Director/Screenplay – Robert A. Burns, Producers – John H. Jenkins & Lin Sutherland, Photography – Richard Kooris, Music – Ed Guinn, Makeup Effects/Art Direction – Paul R. Smith. Production Company – Jenkins Rondo Sutherland Productions/Jenkins Films
Terry Evans (Jerry Scheider), Mitch Pileggi (Woody Bukowski), Jonathan M. Ingraffia (Ike), Andy Tienann (Ken Richards), Catherine Molloy (Sharon), John Dodson (Richard ‘Toad’ Slovino), Daniel Medina (Leon Moyer), Rachel Winfree (Turquoise), Aldo Ray (Mr Bouchard), St. Blaze (Sergeant Samuelson)
Ken Richards rents a room at a boarding house in Austin, Texas that has been vacated by his friend. He meets the six other eccentric tenants. When he becomes friendly with fellow tenant Sharon, this upsets the nerdy Ike who fancies himself to be going out with her. Ike and the loudmouth building supervisor Woody plan a prank on Ken by putting the carcass of Ike’s dead dog in Ken’s bed and telling him that Sharon is waiting for him. What Ken is not aware is that they have rigged the light switch to give him a shock when he goes to turn it on. But the prank goes wrong and Ken is instead fatally electrocuted. Shortly after this, the nervous and withdrawn Jerry, who lives in the room opposite Ken, claims that a vicious, possibly supernatural, dog is prowling the halls of the house. And then the other tenants start being slaughtered by the mysterious dog.
Mongrel was the one and only directorial outing from Robert A. Burns. The Texas-based Burns, who should not be confused with Bob Burns, the famous genre memorabilia collector, gained a name as a production designer and art director. Burns’s most famous creation was the house of bones and human skin in The Texas Chain Saw Massacre (1977) and he performed similar duties on other genre works like The Hills Have Eyes (1977), The Howling (1981) and Re-Animator (1985).
Killer dog films have never fared particularly well – look at the likes of Dogs (1976), Devil Dog: Hound of Hell (1978), Zoltan … Hound of Dracula/Dracula’s Dog (1978), Rottweiler/Dogs from Hell (1982), Monster Dog (1984) and Rottweiler (2004), most of which collapse into the ridiculous. The killer dogs in The Pack (1977) and parts of The Omen (1976) fared okay but before that one’d have to look at some of the various adaptations of Arthur Conan Doyle’s Sherlock Holmes novel The Hound of the Baskervilles (1902) to find a worthwhile killer dog film. Needless to say, Mongrel does not defy the expectations of this micro genre niche.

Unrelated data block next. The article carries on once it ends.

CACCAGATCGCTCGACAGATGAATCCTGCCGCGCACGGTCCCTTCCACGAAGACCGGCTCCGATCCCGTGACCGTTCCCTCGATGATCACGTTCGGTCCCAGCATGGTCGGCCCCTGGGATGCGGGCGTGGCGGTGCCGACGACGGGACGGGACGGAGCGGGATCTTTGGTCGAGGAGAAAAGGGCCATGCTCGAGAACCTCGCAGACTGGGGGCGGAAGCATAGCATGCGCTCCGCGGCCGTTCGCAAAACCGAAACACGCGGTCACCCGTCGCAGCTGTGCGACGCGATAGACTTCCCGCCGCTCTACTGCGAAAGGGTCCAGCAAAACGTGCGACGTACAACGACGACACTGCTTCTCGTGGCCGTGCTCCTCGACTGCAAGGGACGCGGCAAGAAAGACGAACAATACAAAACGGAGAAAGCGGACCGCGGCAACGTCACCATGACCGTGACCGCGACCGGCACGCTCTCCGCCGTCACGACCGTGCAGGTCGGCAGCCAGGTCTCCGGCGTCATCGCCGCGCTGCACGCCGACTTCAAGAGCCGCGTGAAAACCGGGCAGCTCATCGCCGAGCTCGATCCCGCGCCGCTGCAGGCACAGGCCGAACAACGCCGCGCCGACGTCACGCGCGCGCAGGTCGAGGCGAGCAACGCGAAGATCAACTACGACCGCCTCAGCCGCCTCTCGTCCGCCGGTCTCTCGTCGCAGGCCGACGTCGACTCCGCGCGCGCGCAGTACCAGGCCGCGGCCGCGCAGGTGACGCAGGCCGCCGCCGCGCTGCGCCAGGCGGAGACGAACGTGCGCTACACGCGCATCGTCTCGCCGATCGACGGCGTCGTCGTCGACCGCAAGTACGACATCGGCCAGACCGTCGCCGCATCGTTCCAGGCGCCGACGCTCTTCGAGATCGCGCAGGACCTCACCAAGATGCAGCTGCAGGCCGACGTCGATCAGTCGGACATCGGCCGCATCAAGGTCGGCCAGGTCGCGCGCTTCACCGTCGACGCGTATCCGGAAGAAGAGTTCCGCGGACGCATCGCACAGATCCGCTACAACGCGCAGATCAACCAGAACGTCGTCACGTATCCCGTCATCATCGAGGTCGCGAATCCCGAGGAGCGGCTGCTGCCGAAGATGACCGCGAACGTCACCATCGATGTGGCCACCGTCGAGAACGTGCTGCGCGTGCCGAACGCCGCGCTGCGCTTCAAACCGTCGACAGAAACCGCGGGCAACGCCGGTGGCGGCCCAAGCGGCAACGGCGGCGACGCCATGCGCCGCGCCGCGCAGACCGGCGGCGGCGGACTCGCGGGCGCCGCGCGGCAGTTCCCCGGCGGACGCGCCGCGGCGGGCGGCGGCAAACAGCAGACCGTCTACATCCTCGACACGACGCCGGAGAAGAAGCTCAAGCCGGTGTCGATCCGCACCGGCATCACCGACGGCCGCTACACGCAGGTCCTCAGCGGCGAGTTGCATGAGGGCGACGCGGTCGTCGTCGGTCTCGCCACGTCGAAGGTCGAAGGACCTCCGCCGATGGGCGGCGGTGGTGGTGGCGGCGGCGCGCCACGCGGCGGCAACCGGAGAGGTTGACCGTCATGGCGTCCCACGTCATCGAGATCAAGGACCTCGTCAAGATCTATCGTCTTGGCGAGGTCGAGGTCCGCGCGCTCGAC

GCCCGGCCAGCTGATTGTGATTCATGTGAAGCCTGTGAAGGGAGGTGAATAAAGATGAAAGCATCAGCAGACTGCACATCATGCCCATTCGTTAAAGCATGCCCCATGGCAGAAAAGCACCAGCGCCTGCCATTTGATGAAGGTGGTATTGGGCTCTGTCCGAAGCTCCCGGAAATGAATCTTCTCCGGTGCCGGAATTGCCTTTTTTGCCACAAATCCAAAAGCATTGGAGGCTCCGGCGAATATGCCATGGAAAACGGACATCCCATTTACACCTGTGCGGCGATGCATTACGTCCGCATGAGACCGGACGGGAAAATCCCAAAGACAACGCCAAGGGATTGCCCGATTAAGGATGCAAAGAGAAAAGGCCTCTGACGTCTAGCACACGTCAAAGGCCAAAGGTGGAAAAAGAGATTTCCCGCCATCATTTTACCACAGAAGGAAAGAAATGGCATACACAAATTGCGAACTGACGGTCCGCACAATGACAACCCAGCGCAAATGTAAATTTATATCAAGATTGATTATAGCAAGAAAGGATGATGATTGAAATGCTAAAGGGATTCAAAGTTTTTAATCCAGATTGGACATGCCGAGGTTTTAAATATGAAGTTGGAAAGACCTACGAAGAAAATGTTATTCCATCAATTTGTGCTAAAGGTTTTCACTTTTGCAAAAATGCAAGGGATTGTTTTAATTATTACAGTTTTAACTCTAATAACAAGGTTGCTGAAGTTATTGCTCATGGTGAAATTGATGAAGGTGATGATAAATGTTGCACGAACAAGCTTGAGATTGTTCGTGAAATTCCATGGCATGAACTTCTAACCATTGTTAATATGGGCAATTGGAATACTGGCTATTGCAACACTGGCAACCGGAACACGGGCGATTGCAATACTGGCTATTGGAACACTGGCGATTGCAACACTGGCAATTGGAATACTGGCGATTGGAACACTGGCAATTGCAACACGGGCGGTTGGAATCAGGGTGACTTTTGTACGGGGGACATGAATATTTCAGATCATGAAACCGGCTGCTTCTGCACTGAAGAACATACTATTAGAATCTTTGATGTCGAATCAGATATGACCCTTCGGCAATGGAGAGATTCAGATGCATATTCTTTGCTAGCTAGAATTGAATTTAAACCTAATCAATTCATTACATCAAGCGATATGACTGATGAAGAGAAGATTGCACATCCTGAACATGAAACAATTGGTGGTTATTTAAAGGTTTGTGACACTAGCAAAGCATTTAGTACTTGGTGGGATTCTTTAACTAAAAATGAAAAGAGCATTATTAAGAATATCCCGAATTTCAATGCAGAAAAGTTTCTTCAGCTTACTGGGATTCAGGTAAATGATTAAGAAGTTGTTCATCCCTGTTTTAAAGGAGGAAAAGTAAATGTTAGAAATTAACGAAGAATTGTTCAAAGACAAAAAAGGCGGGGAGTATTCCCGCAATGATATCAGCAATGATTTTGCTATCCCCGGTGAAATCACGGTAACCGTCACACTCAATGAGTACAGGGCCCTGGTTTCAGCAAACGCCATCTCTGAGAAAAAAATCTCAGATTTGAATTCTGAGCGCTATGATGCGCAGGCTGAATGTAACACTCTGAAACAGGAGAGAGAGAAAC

Robert A. Burns more than clearly demonstrates the old adage that a person who succeeds in their respective area of expertise (art direction) may not necessarily excel in a related arena (film direction). In fact, when it comes to directing a film rather than just its decor, Burns fares poorly. Things seem to take forever to happen – it is half the film before the ghostly dog makes its appearance, for instance. Up to that point, Burns focuses on the lives of the tenants in the boarding house, most of which consists of a good deal of unrestrained bad acting. Burns’s pacing is extremely laidback and these scenes do not do anything except draw the show out endlessly. And when it eventually comes to the dog attacks, Burns substitutes cheap lighting and a ratty synth score that fails to create anything in the way of atmosphere. The film eventually arrives at a preposterous twist revelation that reveals that there is no ghost dog after all but someone who snapped after witnessing Andy Tienann’s accidental death and who now believes that they are an avenging ghost dog.
When it comes to his actors, Burns has allowed most of his cast the opportunity to have their heads and to overact a series of poorly drawn caricatures. Especially irritating in this regard is Jonathan M. Ingraffia as a tall, nerdily bespectacled military buff where Ingraffia plays everything with a completely amateurish lack of subtlety. It is only Mitch Pileggi, later the serial killer in Shocker (1989) and Assistant Director Skinner in tv’s The X Files (1993-2002, 2016-8), in his first screen performance, who acts his way above the dross as the loudmouth building manager. The only other name that one recognizes among the cast is exploitation veteran Aldo Ray who puts in a brief appearance as the owner of the building.